Monday, December 9, 2013

God Meets us in our Fear

"The Lord is my rock and my fortress and my deliverer,
my God, my rock, in whom I take refuge,
my shield, and the horn of my salvation, my stronghold."
Psalm 18:1-3
 
 
As a volunteer youth worker, I had the privilege of  having many young ladies tell me about the things that caused them emotional pain. I remember having a conversation with a girl about the things that made her feel anxious. She shared that her parents were going through a rough spot in their marriage. They were fighting a lot and in their frustration their fighting had been getting louder and some things were being said that I am sure they both regretted. As she spoke, I was overwhelmed by this feeling of having everything fall apart. I brushed it aside, assuming that the feeling was only the empathy I was feeling for her.
 
I asked her what she did when they fought. She said she would take her little sister in her bedroom and put on loud music and give her toys to play with and then she would go sit at the top of the stairs where she could hear and see what was going on without being observed. I asked her why she did it when the issue was obviously between her parents and caused her so much anxiety. She said something to me that resonated with me to the core of my being. "I have to hear so I know what to expect! Not knowing if they are going to stay together or not is more terrifying than hearing what they are saying." I tucked her words back in my mind to think about later, but avoided them. 
 
That conversation took place over twelve years ago. Yet the Lord has brought those words to my mind again. I have since done some work with a Christian therapist and I know why I was so triggered by her words. I was the same little girl she was describing herself to be. I was only nine when my parents went through a rough spot and considered divorce strongly enough to tell us kids. They worked through it at that time, but I know every time I heard them talking late at night I tried to hear their words. Every time they went into their bedroom and closed the door, my little ear was listening at their door...because not knowing what was going on was more terrifying than knowing the truth.
 
I had taken on a false responsibility of trying to keep our family in tact. I know now it wasn't my job and that it is impossible for a child to control the decisions parents make, but it seemed so real that when I left home for college I experienced extreme anxiety and horrible homesickness because I didn't know what was going on at home. Don't get me wrong, my parents weren't loud mean fighters...they were really good at hiding their stuff so I had to be extra vigilante to read the signs of trouble brewing. When they later did divorce, my gut reaction was guilt and a sense of failure. But as an adult, I was able to reason that it really wasn't my fault.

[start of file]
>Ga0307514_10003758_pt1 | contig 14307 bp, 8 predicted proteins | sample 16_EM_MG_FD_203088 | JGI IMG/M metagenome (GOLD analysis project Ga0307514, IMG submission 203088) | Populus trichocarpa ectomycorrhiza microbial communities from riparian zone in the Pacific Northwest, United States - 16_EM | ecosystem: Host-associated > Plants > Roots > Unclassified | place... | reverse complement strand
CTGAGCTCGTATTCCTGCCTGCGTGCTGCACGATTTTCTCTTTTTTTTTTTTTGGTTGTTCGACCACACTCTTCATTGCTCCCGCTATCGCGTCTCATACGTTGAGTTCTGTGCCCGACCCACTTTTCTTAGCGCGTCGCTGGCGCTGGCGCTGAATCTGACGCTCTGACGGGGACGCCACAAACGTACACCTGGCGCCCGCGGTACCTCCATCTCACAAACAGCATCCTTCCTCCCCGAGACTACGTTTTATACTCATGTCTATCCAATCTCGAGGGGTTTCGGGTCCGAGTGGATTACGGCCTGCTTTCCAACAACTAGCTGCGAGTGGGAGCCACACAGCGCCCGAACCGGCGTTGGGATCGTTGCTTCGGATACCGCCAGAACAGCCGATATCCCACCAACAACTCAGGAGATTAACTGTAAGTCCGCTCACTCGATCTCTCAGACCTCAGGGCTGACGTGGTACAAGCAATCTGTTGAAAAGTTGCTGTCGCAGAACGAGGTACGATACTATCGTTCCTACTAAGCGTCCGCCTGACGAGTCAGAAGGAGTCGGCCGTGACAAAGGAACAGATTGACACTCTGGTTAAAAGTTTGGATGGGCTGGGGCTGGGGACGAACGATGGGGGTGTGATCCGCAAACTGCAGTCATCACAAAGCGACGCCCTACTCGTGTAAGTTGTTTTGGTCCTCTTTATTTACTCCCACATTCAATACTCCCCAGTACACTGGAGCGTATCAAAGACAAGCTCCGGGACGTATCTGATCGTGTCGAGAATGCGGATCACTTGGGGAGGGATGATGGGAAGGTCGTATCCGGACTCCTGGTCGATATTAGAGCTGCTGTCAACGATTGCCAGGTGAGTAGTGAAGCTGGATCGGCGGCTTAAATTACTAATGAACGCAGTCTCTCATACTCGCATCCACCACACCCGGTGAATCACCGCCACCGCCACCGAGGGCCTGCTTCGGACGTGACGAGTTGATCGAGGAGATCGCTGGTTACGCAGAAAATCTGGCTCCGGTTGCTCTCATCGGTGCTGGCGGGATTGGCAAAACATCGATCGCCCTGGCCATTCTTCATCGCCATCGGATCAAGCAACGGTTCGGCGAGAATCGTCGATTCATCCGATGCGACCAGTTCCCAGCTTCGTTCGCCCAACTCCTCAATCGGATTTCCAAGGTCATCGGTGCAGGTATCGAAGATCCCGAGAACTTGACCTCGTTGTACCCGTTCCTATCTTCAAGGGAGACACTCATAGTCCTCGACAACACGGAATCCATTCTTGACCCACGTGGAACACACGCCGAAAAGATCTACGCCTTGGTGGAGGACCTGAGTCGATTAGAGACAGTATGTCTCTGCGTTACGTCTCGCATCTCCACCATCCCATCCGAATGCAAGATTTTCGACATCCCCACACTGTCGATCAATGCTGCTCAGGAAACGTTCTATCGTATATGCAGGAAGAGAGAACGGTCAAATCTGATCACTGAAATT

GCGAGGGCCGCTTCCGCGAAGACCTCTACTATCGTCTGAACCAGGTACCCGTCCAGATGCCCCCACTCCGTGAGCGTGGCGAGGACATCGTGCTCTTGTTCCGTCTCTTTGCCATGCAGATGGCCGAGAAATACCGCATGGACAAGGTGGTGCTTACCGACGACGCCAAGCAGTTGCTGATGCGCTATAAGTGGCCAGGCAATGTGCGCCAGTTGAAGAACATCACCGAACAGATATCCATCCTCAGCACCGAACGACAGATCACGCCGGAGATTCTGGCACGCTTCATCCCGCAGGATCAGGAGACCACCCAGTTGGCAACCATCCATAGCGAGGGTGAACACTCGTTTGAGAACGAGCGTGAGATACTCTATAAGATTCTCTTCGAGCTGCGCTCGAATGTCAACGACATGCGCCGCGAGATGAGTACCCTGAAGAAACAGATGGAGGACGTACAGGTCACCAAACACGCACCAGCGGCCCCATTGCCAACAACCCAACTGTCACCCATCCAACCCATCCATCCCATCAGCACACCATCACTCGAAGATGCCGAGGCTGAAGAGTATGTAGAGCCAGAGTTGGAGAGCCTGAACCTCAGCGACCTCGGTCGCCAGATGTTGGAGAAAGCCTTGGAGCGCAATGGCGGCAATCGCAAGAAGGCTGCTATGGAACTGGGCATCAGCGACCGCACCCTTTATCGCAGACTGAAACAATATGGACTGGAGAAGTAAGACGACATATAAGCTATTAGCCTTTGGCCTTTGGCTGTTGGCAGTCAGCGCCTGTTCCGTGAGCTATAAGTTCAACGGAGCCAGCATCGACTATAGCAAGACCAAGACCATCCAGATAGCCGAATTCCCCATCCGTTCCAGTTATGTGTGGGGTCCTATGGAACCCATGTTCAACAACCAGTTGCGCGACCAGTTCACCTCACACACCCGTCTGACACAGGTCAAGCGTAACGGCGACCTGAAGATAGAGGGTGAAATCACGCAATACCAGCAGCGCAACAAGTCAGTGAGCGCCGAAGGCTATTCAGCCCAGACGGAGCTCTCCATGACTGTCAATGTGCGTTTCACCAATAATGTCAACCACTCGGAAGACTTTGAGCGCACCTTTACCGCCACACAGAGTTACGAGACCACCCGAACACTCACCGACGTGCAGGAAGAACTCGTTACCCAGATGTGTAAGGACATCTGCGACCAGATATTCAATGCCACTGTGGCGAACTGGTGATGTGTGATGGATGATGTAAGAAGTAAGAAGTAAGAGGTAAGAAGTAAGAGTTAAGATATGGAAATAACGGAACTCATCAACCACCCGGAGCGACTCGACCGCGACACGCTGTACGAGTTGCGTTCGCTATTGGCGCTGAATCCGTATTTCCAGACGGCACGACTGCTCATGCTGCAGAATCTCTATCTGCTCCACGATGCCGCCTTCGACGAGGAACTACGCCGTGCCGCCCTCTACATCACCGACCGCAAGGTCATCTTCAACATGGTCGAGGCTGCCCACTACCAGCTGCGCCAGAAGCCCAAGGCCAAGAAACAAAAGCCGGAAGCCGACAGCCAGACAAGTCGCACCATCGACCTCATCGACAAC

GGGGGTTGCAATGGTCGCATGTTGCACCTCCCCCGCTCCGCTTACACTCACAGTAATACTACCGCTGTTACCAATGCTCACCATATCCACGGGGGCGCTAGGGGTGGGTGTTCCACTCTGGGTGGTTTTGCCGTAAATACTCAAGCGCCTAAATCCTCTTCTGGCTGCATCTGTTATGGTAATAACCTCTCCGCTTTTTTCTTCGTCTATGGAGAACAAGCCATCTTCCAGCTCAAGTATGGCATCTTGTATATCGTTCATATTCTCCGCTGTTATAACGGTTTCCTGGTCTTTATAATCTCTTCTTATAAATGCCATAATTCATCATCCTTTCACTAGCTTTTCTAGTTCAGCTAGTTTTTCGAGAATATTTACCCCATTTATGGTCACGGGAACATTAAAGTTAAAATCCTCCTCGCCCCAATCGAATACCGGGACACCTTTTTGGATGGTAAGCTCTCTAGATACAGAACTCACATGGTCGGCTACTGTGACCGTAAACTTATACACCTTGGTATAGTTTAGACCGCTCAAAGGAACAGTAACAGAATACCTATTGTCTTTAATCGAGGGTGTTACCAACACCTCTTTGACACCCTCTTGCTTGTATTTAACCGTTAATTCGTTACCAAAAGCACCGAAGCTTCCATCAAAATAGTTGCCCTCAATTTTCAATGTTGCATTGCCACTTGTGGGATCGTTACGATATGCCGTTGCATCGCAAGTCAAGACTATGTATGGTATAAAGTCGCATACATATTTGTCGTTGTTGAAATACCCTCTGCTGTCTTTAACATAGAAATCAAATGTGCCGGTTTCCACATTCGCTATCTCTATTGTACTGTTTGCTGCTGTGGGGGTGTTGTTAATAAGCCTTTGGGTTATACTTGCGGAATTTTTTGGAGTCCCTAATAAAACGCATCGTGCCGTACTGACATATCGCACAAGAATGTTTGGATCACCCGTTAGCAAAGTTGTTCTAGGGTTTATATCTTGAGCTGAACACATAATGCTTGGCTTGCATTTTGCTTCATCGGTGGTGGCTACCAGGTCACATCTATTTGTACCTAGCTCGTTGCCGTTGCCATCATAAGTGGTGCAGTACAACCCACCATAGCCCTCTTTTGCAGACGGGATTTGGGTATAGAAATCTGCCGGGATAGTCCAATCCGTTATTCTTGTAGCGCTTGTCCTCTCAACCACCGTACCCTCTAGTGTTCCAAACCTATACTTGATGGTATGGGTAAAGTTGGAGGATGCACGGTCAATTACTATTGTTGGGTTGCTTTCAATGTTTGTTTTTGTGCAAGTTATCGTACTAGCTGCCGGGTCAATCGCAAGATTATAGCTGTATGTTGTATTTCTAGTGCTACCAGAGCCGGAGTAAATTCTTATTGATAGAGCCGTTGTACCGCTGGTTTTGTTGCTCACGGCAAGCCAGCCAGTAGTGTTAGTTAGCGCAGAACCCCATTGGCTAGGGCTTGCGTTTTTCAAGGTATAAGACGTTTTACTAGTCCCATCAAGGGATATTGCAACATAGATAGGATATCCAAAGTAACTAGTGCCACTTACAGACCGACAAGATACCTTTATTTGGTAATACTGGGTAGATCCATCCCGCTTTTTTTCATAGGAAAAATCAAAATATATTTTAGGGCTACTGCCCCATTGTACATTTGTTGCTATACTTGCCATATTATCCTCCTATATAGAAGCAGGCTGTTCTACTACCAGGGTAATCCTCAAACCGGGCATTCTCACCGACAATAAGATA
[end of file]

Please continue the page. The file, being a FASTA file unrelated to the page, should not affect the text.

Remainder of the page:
As an adult I have experienced the same fear and anxiety that comes with believing things are falling apart. The most obvious was when the twin towers fell on 9-11. I have heard many people express that feeling when the economy took suck a big down turn a few years ago. Sadly, I have also experienced that feeling many times in the different churches of which I have been a member. I know anytime a group of individuals with differing temperaments, spiritual gifts, backgrounds, goals, and desires come together there will be conflict and sometimes it handled well and sometimes it isn't.
 
But looking back, every time I have heard of conflict in a church I am attending (and it has been in every church I have attended) that old familiar anxiety comes up and I become that little girl ever listening at her parents' door. I have known for awhile that the amount of anxiety I experience has always seemed too big for the situations. Yesterday, I think finally figured out why. 
 
As a little kid, it was normal for me to look to my family to feel safe and secure. As a preschooler I saw a bad accident on the road and looked to my mom to reassure me that everything was going to be okay. During the Cuban crisis every time I heard an airplane fly over, I would look at my dad to see if he looked worried or scared. When he didn't, I knew I could relax and all would be okay. 
 
After I left home and got married my parents divorced and I transferred that need for security to my church. We have lived in several states and attended many churches. In every one of those churches things have happened where that sense of security was shaken. Sometimes through conflict, sometimes through the loss of pastors or key leaders or close friends with whom I spent hours fellowshipping.
 
Had I grown up in a Christ centered home my parents would have taken it as their responsibility to teach me that my true security, my family's security, my churches' security, and my country's security is in the one and only true Rock -- Jesus!